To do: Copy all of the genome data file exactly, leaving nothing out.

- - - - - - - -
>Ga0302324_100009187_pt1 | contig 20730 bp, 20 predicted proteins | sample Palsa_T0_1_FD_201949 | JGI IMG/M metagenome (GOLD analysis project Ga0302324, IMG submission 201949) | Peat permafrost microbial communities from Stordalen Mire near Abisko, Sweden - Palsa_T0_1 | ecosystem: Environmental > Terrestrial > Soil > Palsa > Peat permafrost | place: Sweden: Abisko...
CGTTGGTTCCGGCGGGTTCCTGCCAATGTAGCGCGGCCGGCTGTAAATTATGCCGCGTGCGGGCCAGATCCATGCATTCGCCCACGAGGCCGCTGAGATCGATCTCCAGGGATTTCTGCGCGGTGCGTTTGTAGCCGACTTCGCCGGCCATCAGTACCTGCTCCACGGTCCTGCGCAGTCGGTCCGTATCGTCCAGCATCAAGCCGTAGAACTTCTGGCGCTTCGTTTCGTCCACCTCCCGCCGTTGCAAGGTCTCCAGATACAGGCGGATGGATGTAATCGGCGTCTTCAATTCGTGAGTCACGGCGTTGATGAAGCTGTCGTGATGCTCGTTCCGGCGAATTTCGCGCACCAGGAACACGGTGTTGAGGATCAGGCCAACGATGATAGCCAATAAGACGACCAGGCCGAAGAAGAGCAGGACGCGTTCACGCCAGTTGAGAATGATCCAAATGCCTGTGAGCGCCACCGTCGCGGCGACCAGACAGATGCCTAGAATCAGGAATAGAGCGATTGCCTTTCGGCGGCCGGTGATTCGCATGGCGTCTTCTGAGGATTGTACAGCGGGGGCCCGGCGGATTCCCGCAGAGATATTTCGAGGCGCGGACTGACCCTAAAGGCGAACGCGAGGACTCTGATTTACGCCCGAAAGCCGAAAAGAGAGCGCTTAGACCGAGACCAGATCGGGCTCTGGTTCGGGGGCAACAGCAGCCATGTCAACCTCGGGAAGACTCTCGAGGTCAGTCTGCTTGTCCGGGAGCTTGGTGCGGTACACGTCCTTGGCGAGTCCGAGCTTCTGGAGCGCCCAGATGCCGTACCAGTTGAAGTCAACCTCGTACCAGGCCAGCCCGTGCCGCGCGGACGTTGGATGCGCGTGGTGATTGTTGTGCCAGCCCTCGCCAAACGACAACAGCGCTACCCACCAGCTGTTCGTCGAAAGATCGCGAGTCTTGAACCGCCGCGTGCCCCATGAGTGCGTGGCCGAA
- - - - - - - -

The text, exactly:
>Ga0302324_100009187_pt1 | contig 20730 bp, 20 predicted proteins | sample Palsa_T0_1_FD_201949 | JGI IMG/M metagenome (GOLD analysis project Ga0302324, IMG submission 201949) | Peat permafrost microbial communities from Stordalen Mire near Abisko, Sweden - Palsa_T0_1 | ecosystem: Environmental > Terrestrial > Soil > Palsa > Peat permafrost | place: Sweden: Abisko...
CGTTGGTTCCGGCGGGTTCCTGCCAATGTAGCGCGGCCGGCTGTAAATTATGCCGCGTGCGGGCCAGATCCATGCATTCGCCCACGAGGCCGCTGAGATCGATCTCCAGGGATTTCTGCGCGGTGCGTTTGTAGCCGACTTCGCCGGCCATCAGTACCTGCTCCACGGTCCTGCGCAGTCGGTCCGTATCGTCCAGCATCAAGCCGTAGAACTTCTGGCGCTTCGTTTCGTCCACCTCCCGCCGTTGCAAGGTCTCCAGATACAGGCGGATGGATGTAATCGGCGTCTTCAATTCGTGAGTCACGGCGTTGATGAAGCTGTCGTGATGCTCGTTCCGGCGAATTTCGCGCACCAGGAACACGGTGTTGAGGATCAGGCCAACGATGATAGCCAATAAGACGACCAGGCCGAAGAAGAGCAGGACGCGTTCACGCCAGTTGAGAATGATCCAAATGCCTGTGAGCGCCACCGTCGCGGCGACCAGACAGATGCCTAGAATCAGGAATAGAGCGATTGCCTTTCGGCGGCCGGTGATTCGCATGGCGTCTTCTGAGGATTGTACAGCGGGGGCCCGGCGGATTCCCGCAGAGATATTTCGAGGCGCGGACTGACCCTAAAGGCGAACGCGAGGACTCTGATTTACGCCCGAAAGCCGAAAAGAGAGCGCTTAGACCGAGACCAGATCGGGCTCTGGTTCGGGGGCAACAGCAGCCATGTCAACCTCGGGAAGACTCTCGAGGTCAGTCTGCTTGTCCGGGAGCTTGGTGCGGTACACGTCCTTGGCGAGTCCGAGCTTCTGGAGCGCCCAGATGCCGTACCAGTTGAAGTCAACCTCGTACCAGGCCAGCCCGTGCCGCGCGGACGTTGGATGCGCGTGGTGATTGTTGTGCCAGCCCTCGCCAAACGACAACAGCGCTACCCACCAGCTGTTCGTCGAAAGATCGCGAGTCTTGAACCGCCGCGTGCCCCATGAGTGCGTGGCCGAA